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Wednesday, July 24, 2019

Autism and Suspension Rates

The US Commission on Civil Rights has a report titled BEYOND SUSPENSIONS Examining School Discipline Policies and Connections to the School-to-Prison Pipeline for Students of Color with Disabilities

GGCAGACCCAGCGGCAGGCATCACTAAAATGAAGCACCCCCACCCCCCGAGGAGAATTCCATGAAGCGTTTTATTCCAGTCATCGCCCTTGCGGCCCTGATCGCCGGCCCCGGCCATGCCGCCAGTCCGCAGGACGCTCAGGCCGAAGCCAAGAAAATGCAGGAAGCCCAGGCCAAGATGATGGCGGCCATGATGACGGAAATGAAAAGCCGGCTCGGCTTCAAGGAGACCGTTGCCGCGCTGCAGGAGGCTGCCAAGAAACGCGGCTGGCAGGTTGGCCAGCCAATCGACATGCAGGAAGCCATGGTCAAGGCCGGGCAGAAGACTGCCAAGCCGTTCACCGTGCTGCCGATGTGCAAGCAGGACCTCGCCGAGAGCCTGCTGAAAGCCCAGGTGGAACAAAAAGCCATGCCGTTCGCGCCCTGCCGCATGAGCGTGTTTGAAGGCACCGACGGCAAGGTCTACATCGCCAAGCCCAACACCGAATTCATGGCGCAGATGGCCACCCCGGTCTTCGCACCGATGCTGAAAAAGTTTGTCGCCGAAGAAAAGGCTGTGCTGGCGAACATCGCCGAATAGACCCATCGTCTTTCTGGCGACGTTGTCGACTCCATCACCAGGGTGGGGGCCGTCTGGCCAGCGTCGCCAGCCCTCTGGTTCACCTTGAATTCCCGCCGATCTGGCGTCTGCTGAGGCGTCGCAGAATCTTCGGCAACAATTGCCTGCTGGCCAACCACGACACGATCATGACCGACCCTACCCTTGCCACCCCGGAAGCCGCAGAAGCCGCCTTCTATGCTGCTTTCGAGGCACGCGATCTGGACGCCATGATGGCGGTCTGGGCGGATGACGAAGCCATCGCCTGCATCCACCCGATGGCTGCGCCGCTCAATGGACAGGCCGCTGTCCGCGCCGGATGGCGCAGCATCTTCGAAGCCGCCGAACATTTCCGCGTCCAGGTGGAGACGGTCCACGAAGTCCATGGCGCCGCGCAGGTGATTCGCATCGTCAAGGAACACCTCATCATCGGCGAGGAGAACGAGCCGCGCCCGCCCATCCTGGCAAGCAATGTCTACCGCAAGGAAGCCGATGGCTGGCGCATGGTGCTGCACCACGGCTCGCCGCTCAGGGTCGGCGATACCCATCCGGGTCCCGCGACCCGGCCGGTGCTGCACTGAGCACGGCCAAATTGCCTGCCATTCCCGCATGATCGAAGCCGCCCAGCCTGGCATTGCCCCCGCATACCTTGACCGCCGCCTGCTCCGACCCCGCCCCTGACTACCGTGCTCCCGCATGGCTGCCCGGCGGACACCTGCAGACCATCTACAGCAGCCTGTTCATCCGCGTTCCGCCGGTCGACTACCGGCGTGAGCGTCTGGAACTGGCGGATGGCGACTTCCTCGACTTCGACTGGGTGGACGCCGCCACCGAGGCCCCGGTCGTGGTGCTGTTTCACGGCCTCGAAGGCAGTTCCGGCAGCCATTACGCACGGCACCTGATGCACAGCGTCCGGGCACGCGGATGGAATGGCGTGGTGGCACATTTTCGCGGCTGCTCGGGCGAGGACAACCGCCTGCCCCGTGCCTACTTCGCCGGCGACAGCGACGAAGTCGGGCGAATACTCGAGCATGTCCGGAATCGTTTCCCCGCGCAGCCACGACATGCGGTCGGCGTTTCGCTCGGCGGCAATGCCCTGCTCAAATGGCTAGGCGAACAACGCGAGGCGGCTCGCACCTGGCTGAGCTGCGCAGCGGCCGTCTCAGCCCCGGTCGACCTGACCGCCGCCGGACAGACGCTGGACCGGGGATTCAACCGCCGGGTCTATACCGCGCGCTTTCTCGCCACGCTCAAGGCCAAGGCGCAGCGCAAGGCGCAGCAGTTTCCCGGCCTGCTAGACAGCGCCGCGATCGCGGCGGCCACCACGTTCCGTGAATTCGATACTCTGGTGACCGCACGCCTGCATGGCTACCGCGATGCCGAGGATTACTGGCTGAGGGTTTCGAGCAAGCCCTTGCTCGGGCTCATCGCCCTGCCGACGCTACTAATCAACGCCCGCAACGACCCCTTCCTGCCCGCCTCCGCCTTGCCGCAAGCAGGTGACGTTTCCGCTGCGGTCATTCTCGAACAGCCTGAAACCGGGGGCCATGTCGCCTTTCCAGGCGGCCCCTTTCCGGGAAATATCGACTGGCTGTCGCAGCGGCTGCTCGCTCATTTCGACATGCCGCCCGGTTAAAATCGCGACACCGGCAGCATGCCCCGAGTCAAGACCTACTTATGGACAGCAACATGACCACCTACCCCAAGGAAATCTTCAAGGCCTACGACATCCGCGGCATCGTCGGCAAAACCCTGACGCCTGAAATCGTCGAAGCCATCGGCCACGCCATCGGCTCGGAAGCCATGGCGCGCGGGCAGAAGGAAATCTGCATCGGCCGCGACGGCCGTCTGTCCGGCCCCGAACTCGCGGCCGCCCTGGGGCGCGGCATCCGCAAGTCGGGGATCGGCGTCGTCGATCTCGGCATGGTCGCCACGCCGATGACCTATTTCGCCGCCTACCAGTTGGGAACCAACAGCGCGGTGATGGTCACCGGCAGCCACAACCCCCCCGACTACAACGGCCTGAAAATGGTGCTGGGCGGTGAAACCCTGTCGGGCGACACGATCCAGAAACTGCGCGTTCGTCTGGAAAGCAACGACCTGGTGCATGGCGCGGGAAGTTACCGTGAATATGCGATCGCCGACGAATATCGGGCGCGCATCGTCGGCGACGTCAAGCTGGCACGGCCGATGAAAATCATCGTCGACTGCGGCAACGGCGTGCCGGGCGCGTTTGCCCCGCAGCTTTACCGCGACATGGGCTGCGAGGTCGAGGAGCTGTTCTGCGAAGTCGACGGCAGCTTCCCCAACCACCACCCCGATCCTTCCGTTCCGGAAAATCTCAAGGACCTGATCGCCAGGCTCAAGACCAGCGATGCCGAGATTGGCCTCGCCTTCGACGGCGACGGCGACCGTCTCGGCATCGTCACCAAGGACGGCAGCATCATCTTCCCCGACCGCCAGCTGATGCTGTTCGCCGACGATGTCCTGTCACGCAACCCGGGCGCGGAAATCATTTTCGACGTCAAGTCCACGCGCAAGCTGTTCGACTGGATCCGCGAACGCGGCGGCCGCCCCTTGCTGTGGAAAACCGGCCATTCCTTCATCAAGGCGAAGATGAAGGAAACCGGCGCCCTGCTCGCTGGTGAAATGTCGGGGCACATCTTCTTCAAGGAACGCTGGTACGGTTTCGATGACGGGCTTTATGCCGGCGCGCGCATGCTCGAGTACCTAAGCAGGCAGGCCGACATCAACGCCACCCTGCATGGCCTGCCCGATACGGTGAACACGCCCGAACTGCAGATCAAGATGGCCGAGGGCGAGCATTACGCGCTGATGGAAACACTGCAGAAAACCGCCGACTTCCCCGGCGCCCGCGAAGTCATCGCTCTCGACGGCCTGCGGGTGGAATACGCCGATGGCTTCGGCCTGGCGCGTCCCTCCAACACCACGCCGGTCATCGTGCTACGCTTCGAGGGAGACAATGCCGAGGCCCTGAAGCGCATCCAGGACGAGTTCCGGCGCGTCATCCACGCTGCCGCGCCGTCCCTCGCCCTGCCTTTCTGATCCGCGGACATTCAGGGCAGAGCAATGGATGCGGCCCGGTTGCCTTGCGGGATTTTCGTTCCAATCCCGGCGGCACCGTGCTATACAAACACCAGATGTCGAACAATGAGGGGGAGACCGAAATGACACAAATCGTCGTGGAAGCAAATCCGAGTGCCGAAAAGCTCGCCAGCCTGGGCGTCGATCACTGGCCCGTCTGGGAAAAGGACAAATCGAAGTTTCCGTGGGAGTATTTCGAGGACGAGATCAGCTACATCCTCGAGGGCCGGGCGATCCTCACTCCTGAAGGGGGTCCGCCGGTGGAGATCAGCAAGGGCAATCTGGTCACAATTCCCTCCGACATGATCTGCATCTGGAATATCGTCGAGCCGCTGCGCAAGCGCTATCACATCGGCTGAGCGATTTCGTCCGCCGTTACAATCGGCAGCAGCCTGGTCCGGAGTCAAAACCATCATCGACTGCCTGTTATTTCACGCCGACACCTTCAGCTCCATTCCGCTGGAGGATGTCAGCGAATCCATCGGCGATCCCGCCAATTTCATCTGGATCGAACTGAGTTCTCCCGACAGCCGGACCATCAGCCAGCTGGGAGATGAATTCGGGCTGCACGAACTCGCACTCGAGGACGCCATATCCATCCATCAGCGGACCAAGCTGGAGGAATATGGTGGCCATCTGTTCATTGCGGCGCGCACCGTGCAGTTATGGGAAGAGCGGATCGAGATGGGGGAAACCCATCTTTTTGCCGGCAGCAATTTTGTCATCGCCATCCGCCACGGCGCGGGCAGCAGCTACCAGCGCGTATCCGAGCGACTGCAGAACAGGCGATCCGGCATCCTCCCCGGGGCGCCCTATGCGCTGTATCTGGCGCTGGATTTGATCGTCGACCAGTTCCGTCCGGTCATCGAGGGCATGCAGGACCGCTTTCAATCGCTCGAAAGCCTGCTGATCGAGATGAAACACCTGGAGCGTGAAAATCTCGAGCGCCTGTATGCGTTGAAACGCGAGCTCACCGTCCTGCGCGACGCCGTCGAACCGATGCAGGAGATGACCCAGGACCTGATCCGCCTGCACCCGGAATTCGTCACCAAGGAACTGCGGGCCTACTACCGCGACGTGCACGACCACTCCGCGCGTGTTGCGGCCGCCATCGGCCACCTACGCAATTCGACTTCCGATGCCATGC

According to national data, the type or category of disability a student is identified with may be another contributing factor to the disparate discipline rates of students of color with disabilities.  For instance, studies have shown that black students with emotional disturbance have received less and lower quality care than their white peers. For the 2009–2010 school year and across all grade levels, Losen, et al. found that as the percentage of black students identified as having emotional disturbance increased, so did their suspension rates. Further, they found that for black students—regardless of disability status—in elementary school, a 1-point increase in black students’ being identified as having an emotional disturbance predicted a 2.3 percent increase in the suspension rate for all black students at the elementary school level. It is important to note that a similar association was found in the suspension rates for white students that year. Moreover, this association (for both black and white students) was also found when comparing specific learning disability (SLD) with suspension rates. These findings suggest that on a school-wide level, there may be potential bias against students with disabilities that is driving these disparities. However, unlike with emotional disturbance and SLD, researchers found a negative association with autism identification and suspension rates, as there was a decrease in the association between the risk for suspension and autism for both black and white students. This is significant because black students (regardless of gender) are more likely to be over-identified in the two disability categories that are related to a higher risk of suspension, and more likely to be under-identified for autism—the category that consistently predicts lower risks for suspension. Thus, it may be this combination of over- and under-identification that partially explains why black students with disabilities have higher suspension rates than their white student counterparts.